By Owen Kaelble
Owen Kaelble is a sports journalism graduate student who works at the Ruth Lilly Medical Library helping IU School of Medicine researchers.
I started pursuing my Master’s in Sports Journalism at IUPUI in Fall of 2020. Then, in August 2021, I landed a job at the Ruth Lilly Medical Library at the IU School of Medicine on campus. I had over eight years of library experience working for the Indianapolis Public Library system and in Fishers. When I accepted the job, I knew that working full-time job would change my life in numerous ways, but I admit to not being prepared for all the changes heading my way.
Going into the Fall 2021 semester, I was enrolled in two classes and was all set to begin the school year. But I got to thinking about trying to balance schoolwork with my new job, so I decided to cut my schedule to one class. Then, after thinking about it even more, I opted to not take classes for the semester so that I could get used to my job. It ended up being the right decision.
Although I enjoy my job — I love helping people and libraries around the world locate articles from medical journals — working full-time takes a lot out of you. Even during the fall semester when I had no classes to worry about, I still at times felt overwhelmed. Partly because I was still doing plenty of writing.
I freelance for Softball America, an online softball publication. I’m a softball fanatic; I love the sport and how much it’s growing. Writing about softball gives me the opportunity to talk to players, coaches, and athletic departments. It’s a gateway to another world and I’ve enjoyed every minute of it. But at the end of the day, it’s still a big time commitment.
When January 2022 came around, I decided to sign up for a class again, and I knew I was signing up for yet another challenge. Since then, I’ve been balancing a graduate class, a full-time job, and a freelance position. How have I done it? The truth is, there is no trick. I’ve learned through trial and error. My class this semester is Sports Writing. While it has been a great class and I highly recommend it, it’s not easy to balance with a full-time job. The class requires work outside of school, including going to late night events.
I have learned that I’m not Superman. I can’t do everything I want to in a single day. So I break tasks into chunks: On Monday, I’m going to get this interview done and start on this paper, maybe get 500 words in. On Tuesday, I’m going to transcribe quotes from the interview and continue on my paper, maybe 500 more words. On Wednesday, I’m going to start on my softball article. All of this has to be done in the evening since I don’t have time during the day.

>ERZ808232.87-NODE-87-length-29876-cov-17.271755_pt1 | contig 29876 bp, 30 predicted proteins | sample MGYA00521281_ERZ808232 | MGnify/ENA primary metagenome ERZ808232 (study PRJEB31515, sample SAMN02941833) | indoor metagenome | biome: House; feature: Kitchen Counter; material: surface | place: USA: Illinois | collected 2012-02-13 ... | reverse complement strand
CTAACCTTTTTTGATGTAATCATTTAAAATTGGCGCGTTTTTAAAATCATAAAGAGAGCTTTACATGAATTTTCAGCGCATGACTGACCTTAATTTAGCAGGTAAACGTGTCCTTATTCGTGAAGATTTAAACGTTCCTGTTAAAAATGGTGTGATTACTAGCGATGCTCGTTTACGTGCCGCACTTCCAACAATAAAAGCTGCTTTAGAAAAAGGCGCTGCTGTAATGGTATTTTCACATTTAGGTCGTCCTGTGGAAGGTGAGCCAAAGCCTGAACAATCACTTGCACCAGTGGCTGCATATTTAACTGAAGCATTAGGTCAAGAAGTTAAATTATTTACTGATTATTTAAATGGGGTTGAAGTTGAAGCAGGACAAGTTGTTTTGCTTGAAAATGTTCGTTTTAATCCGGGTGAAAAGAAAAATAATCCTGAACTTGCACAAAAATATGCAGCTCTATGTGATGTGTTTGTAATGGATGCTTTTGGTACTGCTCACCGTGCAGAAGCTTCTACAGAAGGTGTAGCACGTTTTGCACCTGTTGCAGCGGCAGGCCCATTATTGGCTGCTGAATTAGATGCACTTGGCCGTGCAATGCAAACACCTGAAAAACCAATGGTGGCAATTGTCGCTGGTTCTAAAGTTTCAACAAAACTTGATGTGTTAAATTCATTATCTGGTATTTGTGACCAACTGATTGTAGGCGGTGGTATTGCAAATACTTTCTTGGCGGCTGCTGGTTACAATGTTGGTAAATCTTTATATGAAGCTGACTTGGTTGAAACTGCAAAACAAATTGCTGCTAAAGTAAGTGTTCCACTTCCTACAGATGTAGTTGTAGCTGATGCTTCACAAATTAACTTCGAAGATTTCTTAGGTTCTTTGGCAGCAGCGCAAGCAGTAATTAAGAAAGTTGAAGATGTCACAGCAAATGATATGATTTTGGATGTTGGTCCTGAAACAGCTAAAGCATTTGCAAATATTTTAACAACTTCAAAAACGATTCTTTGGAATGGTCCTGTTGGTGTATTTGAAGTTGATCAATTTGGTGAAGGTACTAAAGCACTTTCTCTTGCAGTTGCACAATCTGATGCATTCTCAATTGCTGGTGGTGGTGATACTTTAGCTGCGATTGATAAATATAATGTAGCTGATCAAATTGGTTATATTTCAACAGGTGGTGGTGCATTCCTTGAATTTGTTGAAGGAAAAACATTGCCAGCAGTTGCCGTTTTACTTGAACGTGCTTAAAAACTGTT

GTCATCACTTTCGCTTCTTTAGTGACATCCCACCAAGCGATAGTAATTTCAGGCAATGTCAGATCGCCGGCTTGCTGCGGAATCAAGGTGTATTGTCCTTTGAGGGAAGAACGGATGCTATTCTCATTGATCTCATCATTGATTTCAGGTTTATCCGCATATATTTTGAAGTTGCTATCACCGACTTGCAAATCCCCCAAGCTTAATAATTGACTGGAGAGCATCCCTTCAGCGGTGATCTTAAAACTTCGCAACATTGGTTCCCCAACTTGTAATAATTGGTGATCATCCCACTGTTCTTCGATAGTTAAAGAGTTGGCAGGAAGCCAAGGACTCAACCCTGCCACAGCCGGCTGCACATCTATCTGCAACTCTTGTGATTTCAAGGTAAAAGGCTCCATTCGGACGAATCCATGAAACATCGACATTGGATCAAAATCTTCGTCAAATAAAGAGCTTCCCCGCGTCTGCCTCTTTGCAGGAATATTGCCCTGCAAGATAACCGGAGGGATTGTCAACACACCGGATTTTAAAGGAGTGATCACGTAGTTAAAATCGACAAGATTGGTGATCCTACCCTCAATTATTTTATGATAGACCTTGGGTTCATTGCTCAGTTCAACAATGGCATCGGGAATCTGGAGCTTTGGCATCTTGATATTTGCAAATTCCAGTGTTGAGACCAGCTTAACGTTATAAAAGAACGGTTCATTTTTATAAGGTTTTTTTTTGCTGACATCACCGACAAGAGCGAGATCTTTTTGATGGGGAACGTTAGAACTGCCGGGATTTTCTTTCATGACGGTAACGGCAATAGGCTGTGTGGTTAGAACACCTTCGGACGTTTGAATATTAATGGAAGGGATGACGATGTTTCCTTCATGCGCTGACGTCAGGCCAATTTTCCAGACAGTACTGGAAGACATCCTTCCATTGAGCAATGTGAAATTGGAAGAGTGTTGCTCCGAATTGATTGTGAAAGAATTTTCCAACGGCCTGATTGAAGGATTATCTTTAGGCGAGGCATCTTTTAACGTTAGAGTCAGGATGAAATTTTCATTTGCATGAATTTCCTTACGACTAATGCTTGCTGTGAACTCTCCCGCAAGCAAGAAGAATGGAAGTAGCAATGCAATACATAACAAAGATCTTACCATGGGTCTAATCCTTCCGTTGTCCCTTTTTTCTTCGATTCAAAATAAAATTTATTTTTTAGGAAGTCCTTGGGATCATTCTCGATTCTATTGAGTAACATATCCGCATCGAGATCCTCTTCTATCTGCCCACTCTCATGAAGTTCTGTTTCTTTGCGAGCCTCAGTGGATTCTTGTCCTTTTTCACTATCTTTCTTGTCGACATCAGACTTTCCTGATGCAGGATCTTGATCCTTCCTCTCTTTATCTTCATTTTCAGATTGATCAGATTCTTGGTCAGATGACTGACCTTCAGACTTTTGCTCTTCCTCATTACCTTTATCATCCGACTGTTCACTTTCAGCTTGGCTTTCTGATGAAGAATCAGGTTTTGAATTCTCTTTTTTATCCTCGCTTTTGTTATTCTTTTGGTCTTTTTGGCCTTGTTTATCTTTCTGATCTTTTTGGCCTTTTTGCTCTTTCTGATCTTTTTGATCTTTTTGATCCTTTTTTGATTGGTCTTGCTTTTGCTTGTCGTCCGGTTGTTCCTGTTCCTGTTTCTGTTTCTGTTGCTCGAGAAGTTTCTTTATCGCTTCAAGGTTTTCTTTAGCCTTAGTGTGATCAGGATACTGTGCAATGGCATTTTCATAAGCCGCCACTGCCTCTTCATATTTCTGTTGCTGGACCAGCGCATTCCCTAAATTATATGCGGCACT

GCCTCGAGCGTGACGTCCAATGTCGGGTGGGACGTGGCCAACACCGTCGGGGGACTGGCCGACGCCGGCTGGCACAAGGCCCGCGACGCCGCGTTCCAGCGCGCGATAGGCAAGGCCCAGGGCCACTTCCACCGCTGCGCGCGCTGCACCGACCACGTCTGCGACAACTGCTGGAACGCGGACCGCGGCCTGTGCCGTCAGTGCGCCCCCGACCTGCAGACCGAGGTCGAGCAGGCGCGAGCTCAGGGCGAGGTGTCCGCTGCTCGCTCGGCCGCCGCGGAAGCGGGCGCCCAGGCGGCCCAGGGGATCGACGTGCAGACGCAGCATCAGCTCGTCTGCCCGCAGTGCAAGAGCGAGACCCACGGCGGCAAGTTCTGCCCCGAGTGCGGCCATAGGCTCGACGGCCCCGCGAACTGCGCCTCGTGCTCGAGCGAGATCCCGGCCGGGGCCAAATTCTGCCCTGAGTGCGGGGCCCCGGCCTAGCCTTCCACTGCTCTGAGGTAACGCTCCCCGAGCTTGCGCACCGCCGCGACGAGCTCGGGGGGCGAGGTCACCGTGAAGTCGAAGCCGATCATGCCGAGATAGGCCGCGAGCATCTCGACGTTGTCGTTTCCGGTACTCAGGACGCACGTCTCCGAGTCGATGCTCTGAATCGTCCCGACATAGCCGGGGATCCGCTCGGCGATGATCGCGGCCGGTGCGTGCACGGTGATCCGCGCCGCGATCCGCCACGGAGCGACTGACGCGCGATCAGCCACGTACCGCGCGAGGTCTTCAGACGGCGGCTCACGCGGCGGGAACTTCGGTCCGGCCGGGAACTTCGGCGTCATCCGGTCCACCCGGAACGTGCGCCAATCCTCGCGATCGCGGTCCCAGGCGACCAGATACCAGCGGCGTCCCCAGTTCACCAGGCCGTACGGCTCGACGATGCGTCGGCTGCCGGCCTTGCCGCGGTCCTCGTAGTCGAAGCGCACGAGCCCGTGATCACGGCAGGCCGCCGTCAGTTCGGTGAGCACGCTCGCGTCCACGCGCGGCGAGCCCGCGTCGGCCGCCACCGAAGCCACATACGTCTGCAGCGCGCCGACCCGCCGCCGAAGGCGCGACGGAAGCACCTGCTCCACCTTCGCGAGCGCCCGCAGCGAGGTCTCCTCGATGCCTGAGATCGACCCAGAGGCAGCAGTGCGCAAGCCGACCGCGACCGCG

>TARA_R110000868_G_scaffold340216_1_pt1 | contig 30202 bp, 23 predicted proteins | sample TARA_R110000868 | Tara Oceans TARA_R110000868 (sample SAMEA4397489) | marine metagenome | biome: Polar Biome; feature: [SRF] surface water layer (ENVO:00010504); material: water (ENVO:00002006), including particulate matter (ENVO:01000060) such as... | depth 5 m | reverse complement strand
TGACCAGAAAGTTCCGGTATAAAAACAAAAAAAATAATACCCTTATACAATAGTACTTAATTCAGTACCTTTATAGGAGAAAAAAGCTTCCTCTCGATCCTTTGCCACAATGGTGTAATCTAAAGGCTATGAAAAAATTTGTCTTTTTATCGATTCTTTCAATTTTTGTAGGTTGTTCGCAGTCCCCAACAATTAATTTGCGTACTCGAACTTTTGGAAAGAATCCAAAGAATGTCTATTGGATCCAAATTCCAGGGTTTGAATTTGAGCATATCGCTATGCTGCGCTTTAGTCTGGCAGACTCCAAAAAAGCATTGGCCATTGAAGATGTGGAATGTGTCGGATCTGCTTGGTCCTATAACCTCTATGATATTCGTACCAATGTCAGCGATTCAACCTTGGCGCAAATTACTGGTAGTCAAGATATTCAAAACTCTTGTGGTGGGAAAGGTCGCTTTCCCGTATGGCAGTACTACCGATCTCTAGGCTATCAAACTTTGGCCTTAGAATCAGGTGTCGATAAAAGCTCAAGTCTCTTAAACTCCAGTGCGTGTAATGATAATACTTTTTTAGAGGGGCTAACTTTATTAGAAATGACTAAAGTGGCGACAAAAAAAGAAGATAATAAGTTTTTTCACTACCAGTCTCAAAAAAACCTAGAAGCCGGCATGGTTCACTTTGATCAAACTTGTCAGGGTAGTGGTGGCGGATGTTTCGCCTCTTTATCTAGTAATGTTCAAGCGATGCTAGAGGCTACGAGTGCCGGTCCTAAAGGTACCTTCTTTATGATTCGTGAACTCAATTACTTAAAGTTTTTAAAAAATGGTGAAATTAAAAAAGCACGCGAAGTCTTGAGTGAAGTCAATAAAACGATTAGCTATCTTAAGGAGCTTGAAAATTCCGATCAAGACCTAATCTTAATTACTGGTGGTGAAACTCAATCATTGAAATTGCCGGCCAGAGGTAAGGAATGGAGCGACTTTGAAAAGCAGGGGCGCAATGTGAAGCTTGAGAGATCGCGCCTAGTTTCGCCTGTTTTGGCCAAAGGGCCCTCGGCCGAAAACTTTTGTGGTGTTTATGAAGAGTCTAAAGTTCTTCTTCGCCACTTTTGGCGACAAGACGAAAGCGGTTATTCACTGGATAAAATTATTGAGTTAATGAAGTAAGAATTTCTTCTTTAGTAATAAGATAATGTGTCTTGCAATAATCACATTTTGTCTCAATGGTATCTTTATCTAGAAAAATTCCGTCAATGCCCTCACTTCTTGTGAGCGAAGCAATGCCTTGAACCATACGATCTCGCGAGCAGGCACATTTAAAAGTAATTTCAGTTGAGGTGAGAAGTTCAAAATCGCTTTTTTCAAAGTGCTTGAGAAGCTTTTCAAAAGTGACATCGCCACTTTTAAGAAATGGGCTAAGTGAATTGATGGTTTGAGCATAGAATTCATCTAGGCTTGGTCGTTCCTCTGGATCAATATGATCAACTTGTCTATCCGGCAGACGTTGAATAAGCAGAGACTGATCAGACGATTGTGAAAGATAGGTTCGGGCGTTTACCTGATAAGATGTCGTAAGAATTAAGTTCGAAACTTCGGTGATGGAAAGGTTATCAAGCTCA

I have found that this strategy works, but it often needs adjusting. For example, if I find out I’m going to cover a game on a Friday and I was originally going to work on a paper, I have to switch things around. It’s not a perfect strategy, and like most things in adult life it can get tiring. But when you do accomplish your tasks it feels pretty good.
My time management skills were put to the test when I traveled to New Orleans in April to cover the NCAA Men’s Basketball Final Four with IUPUI’s Sports Capital Journalism Program. My classmate Zach Powell and I, under the guidance of program director Malcolm Moran, spent hours upon hours in the media workroom in the Superdome writing and editing our stories, sometimes not leaving for the night until after three in the morning. All that writing was so worth it to be in the same building as 70,000 screaming fans and having the best seats in the house to witness one of the most incredible events in all of sports. It was an experience I will never forget. I met people I never thought I would in my life. Enthralled would be a good adjective to describe the experience.
My boss at the library was incredibly supportive of me taking this trip and didn’t even have a second thought of making sure I could go. I am very lucky and very blessed to have such a supportive boss because many people are not so lucky! The same goes for my boss at Softball America. She knew I would be busy writing basketball articles and wanted me to experience the Final Four without having to worry.
My overall career goal is to work in sports somehow, someway – however, I don’t know exactly in what capacity. I’m making so many connections through the sports journalism master’s program that I am confident I will find my own way.
I’ve also learned that it’s perfectly okay to change your path or to change your dreams. If you start working a new job that has nothing to do with sports or academia and you enjoy it, keep at it. Your life is not set in stone. It’s easy to feel like you have to absolutely know where you’re going, but the truth is, most people don’t. You find out where you’re going on the way, not at the beginning.
You can connect with Kaelble on Twitter.